# Partitioning $\{1,2,\ldots,k\}$ into $p$ subsets with equal sums, where $p$ is prime

Let $$p$$ be a prime natural number. For which positive integer $$k$$ can the set $$\{1,2,\ldots,k\}$$ be partitioned into $$p$$ subsets with equal sums of elements ?

Obviously, $$p\mid k(k+1)$$. Hence, $$p\mid k$$ or $$p\mid k+1$$. All we have to do now is to show a construction. But I can't find one. I have tried partitioning the set and choose one element from each set but that hasn't yielded anything.

Any hint will be appreciated.

• Well, I'd eliminate the trivial case when $p=2$ first....then you're just looking at dividing it into 2 sets with equal sums, which should be possible iff $k$ is even. – Alan Dec 4 '15 at 12:28
• $p=k$ or $p=k+1$ won't work; but $2p=k$ and $2p=k+1$ have simple constructions. – Empy2 Dec 4 '15 at 12:30
• @Alan, I think $\frac{k(k+1)}2$ must be even. – Empy2 Dec 4 '15 at 12:31
• @michael Ahh, yeah, the pairing will require k to be a multiple of 4, not 2. True. – Alan Dec 4 '15 at 12:33
• @Alan or $k$ could be congruent to $3$ modulo $4$. – Arthur Dec 4 '15 at 12:46

Definition. For a prime natural number $$p$$, we say that a positive integer $$k$$ is $$p$$-splittable if $$\{1,2,\ldots,k\}$$ can be partitioned into $$p$$ subsets with the same sum.

If $$p=2$$, then it follows that $$\text{k\equiv 0\pmod{4} or k\equiv -1\pmod{4}}\,.$$ For an odd prime $$p$$, we have $$\text{k\equiv 0\pmod{p} or k\equiv-1\pmod{p}}\,.$$ It can be easily seen that, for $$k\in\mathbb{N}$$ and for any prime natural number $$p$$, if $$k$$ is $$p$$-splittable, then $$k+2p$$ is $$p$$-splittable (by adding $$\text{\{k+1,k+2p\}, \{k+2,k+2p-1\}, \ldots, \{k+p,k+p+1\}}$$ to the $$p$$ partitioning sets of $$\{1,2,\ldots,k\}$$).

Since $$k=3$$ and $$k=4$$ are $$2$$-splittable, any natural number of the form $$4t-1$$ or $$4t$$, where $$t\in\mathbb{N}$$, is $$2$$-splittable, and no other number is $$2$$-splittable. Also, for any odd prime natural number $$p$$, $$k=2p-1$$ and $$k=2p$$ are $$p$$-splittable, which means that any natural number of the form $$2pt-1$$ or $$2pt$$, where $$t\in\mathbb{N}$$, is $$p$$-splittable. Clearly, $$k=p-1$$ and $$k=p$$ are not $$p$$-splittable for odd $$p$$. We, however, claim that $$k=3p-1$$ or $$k=3p$$ are $$p$$-splittable for odd $$p$$, which would then imply that any natural number of the form $$pt-1$$ or $$pt$$ where $$t\geq 2$$ is an integer is $$p$$-splittable, and nothing else is $$p$$-splittable.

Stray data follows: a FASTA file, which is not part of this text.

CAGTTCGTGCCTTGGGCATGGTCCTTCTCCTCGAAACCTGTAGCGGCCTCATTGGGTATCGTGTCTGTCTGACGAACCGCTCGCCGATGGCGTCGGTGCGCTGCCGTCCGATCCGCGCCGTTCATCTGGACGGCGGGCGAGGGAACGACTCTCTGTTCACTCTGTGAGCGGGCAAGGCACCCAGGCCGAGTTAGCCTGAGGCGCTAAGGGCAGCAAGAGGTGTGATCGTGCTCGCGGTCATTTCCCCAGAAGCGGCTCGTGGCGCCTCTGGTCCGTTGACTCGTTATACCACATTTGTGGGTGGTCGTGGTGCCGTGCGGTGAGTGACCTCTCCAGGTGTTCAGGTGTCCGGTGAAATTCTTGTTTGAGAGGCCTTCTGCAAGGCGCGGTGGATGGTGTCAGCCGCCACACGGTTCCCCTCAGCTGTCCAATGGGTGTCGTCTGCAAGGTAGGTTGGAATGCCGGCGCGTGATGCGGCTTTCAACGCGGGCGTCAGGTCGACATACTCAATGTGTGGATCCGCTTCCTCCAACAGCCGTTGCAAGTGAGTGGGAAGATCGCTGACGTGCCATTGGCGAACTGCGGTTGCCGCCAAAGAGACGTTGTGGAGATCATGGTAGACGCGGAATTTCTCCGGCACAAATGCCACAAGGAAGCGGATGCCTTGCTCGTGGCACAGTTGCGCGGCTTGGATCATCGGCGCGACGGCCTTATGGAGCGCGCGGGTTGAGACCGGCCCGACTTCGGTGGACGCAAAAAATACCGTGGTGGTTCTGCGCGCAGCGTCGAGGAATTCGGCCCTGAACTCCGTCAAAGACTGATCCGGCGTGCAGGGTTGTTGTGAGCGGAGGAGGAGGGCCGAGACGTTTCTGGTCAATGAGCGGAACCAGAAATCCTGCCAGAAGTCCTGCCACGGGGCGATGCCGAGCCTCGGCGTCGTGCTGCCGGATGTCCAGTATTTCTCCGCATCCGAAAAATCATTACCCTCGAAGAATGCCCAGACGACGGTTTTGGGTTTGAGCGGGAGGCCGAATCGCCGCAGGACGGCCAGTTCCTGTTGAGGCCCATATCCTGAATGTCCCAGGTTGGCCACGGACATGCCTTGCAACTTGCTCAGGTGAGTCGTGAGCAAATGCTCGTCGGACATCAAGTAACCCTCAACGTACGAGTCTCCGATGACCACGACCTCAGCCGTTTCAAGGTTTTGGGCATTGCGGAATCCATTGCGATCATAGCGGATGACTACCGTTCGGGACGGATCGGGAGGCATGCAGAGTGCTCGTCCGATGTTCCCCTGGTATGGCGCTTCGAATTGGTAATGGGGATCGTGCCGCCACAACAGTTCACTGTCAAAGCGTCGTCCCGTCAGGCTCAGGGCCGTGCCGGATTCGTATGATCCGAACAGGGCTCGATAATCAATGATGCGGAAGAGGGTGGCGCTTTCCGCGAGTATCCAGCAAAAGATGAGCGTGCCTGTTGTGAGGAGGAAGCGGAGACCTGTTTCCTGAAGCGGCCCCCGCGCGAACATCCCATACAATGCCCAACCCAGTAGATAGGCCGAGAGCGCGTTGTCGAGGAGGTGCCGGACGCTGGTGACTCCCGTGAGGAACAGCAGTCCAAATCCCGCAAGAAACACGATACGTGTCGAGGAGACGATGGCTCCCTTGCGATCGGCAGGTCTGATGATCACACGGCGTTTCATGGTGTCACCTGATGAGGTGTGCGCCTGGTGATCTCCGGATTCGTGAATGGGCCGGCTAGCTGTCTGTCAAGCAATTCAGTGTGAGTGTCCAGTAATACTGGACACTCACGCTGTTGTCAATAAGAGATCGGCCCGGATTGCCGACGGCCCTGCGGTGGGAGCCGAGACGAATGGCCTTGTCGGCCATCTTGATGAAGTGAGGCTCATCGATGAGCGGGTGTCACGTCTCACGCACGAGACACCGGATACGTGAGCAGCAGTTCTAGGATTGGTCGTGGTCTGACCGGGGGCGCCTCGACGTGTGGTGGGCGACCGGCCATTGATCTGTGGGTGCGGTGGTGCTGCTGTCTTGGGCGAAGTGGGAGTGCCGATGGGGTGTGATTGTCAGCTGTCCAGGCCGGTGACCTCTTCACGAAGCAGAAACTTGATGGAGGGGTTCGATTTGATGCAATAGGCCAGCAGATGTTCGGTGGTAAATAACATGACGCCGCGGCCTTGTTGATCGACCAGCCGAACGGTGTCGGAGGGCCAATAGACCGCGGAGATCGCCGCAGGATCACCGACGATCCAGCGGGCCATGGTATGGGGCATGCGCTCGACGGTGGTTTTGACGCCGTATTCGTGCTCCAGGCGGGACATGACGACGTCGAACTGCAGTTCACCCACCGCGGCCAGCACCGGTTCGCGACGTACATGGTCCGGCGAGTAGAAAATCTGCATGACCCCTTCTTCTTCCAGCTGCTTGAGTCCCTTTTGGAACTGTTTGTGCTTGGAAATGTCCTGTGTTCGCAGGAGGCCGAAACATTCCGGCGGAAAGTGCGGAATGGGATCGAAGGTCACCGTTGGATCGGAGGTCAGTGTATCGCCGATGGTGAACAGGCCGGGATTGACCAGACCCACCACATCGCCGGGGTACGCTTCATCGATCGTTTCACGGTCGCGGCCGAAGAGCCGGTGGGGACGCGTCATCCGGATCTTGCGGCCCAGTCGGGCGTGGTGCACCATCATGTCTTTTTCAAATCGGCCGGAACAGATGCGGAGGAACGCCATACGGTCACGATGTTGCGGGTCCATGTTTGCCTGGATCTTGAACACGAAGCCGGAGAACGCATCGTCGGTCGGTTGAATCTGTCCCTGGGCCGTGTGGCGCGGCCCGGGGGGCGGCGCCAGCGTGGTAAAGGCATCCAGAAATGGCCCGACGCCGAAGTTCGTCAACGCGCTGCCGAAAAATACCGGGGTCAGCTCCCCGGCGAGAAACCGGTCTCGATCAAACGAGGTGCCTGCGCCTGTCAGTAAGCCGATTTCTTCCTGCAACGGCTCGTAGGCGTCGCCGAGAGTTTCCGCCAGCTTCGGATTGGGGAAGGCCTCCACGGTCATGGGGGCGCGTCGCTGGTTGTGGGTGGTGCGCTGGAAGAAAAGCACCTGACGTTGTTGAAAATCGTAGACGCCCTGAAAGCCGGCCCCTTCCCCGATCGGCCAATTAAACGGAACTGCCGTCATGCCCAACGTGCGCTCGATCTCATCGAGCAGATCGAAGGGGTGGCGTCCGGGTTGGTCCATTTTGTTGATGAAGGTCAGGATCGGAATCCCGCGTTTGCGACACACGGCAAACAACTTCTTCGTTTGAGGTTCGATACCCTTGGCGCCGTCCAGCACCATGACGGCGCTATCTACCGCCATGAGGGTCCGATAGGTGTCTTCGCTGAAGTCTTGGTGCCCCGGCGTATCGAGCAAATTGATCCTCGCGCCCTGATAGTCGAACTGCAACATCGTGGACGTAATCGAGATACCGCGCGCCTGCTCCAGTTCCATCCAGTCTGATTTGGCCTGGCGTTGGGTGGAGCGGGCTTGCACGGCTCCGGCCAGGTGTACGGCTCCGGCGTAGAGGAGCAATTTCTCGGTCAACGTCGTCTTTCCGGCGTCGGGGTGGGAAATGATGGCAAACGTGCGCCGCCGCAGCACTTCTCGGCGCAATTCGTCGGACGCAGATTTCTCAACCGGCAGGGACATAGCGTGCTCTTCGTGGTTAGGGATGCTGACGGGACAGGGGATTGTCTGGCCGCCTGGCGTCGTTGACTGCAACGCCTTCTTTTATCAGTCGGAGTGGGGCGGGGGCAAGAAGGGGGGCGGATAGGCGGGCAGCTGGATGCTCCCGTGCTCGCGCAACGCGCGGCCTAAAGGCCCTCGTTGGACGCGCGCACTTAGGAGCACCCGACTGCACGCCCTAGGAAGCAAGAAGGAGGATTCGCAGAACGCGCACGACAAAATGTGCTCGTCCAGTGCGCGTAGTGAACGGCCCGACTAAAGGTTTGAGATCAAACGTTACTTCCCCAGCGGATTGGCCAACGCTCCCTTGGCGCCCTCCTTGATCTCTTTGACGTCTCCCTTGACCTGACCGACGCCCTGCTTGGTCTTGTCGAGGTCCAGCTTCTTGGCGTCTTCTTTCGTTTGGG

First, assume that $$p\equiv 1\pmod{4}$$, say $$p=4r+1$$ for some $$r\in\mathbb{N}$$.

• If $$k=3p-1=12r+2$$, then consider the partition of $$\{1,2,\ldots,k\}$$ into $$\text{\{6r+1,12r+2\}, \{6r+2,12r+1\}, \ldots, \{9r+1,9r+2\}}\,,$$ $$\text{\{1,2,3,6r-2,6r-1,6r\}, \{4,5,6,6r-5,6r-4,6r-3\}}\,,$$ $$\text{\ldots, \{3r-2,3r-1,3r,3r+1,3r+2,3r+3\}}\,.$$
• If $$k=3p=12r+3$$, then consider the partition $$\text{\{6r+3,12r+3\}, \{6r+4,12r+2\}, \ldots, \{9r+2,9r+4\}}\,,$$ $$\text{\{1,2,3,6r-1,6r,6r+1\}, \{4,5,6,6r-4,6r-3,6r-2\}}\,,$$ $$\text{\ldots, \{3r-2,3r-1,3r,3r+2,3r+3,3r+4\}, \{3r+1,6r+2,9r+3\}}\,.$$

Now, assume that $$p\equiv -1\pmod{4}$$, say $$p=4r-1$$ for some $$r\in\mathbb{N}$$.

• If $$k=3p-1=12r-4$$, then consider the partition $$\text{\{6r-2,12r-4\}, \{6r-1,12r-5\}, \ldots, \{9r-4,9r-2\}}\,,$$ $$\text{\{1,2,3,6r-5,6r-4,6r-3\}, \{4,5,6,6r-8,6r-7,6r-6\}}\,,$$ $$\text{\ldots, \{3r-5,3r-4,3r-3,3r+1,3r+2,3r+3\}, \{3r-2,3r-1,3r,9r-3\}}\,.$$
• If $$k=3p=12r-3$$, then consider the partition $$\text{\{6r,12r-3\}, \{6r+1,12r-4\}, \ldots, \{9r-2,9r-1\}}\,,$$ $$\text{\{1,2,3,6r-4,6r-3,6r-2\}, \{4,5,6,6r-7,6r-6,6r-5\}}\,,$$ $$\text{\ldots, \{3r-5,3r-4,3r-3,3r+2,3r+3,3r+4\}, \{3r-2,3r-1,3r,3r+1,6r-1\}}\,.$$

Question. What if $$p$$ is not prime? I conjecture the following:

(1) If $$p$$ is odd, then, for any $$j\in\{-1,0,1,2,\ldots,p-2\}$$ such that $$p\mid j(j+1)$$, every integer of the form $$tp+j$$, where $$t\geq 2$$ is an integer, is $$p$$-splittable, and nothing else is $$p$$-splittable.

(2) If $$p$$ is even, then, for any $$j\in\{-1,0,1,2,\ldots,2p-2\}$$ such that $$p\mid \dfrac{j(j+1)}{2}$$, every integer of the form $$2tp+j$$, where $$t\in\mathbb{N}$$, is $$p$$-splittable, and nothing else is $$p$$-splittable.

This question is also posted here: $p$-Splittable Integers.